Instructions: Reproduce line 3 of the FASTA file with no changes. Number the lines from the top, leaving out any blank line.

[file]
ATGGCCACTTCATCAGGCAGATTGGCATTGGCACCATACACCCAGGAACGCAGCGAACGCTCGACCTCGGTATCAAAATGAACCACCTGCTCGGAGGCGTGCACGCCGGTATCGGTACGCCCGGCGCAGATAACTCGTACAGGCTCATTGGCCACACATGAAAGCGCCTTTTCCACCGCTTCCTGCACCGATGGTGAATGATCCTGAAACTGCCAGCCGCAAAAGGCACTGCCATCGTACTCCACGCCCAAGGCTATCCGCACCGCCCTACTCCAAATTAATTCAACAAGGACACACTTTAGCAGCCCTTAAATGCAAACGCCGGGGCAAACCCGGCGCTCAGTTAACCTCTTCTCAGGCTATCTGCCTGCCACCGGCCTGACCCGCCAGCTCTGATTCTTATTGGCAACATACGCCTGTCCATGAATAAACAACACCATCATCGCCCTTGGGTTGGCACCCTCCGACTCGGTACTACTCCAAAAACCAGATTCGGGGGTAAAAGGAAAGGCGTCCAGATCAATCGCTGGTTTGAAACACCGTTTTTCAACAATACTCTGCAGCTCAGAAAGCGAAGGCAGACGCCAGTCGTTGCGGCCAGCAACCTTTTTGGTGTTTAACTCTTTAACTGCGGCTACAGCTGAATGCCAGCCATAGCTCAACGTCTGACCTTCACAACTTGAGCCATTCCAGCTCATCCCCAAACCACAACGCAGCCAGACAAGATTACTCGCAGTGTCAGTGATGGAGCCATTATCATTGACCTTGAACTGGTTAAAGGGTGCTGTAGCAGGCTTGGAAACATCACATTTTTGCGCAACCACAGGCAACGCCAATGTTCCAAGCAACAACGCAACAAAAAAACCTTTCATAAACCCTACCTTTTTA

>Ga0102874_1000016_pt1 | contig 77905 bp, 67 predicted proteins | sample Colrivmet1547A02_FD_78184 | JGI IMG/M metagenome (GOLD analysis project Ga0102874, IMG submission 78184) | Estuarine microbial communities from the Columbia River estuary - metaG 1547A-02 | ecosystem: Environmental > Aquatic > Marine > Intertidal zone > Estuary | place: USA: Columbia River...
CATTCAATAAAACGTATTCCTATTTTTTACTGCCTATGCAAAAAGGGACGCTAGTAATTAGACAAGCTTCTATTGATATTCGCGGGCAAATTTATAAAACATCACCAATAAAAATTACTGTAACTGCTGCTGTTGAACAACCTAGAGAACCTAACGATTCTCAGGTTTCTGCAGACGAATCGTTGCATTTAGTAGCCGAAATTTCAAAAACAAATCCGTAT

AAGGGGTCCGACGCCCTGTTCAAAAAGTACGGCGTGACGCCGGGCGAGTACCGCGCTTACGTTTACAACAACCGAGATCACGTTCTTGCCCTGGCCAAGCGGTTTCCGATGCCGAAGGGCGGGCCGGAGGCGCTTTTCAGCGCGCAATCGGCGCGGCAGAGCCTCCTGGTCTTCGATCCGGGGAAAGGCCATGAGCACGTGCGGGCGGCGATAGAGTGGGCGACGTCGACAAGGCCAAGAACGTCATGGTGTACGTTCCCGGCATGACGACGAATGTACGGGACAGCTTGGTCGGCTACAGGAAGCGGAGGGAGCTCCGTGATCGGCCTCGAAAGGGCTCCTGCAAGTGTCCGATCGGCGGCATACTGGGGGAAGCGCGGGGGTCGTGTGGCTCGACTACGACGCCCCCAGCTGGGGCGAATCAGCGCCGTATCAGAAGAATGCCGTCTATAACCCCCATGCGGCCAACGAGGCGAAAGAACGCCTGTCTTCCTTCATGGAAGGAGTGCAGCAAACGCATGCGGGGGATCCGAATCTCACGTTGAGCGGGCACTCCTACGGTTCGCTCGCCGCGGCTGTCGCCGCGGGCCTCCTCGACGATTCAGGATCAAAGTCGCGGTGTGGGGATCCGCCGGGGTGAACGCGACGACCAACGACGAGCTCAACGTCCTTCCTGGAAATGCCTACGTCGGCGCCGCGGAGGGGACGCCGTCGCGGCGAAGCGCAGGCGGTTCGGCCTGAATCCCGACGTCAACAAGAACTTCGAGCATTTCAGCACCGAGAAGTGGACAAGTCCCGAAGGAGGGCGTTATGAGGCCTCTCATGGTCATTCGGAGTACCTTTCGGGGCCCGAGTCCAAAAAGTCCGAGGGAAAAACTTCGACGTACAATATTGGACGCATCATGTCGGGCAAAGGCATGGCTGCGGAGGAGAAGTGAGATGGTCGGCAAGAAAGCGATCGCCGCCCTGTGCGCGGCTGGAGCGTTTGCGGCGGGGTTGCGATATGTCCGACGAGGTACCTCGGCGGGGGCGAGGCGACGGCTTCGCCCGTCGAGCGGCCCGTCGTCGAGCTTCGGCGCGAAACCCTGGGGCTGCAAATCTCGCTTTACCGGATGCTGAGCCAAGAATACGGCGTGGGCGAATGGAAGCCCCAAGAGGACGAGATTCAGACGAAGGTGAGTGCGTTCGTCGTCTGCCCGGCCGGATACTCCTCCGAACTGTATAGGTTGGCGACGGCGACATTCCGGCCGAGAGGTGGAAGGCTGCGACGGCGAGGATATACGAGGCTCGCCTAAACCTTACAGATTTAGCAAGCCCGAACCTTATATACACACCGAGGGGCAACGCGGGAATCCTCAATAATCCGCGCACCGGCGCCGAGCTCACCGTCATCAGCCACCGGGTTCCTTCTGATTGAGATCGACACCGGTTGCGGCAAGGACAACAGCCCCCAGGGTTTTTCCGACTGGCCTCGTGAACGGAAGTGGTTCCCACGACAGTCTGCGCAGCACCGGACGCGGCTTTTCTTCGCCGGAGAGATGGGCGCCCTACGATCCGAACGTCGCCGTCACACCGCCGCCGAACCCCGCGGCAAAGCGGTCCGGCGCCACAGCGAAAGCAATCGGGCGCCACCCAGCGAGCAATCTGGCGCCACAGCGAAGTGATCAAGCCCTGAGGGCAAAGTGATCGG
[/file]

CATTCAATAAAACGTATTCCTATTTTTTACTGCCTATGCAAAAAGGGACGCTAGTAATTAGACAAGCTTCTATTGATATTCGCGGGCAAATTTATAAAACATCACCAATAAAAATTACTGTAACTGCTGCTGTTGAACAACCTAGAGAACCTAACGATTCTCAGGTTTCTGCAGACGAATCGTTGCATTTAGTAGCCGAAATTTCAAAAACAAATCCGTAT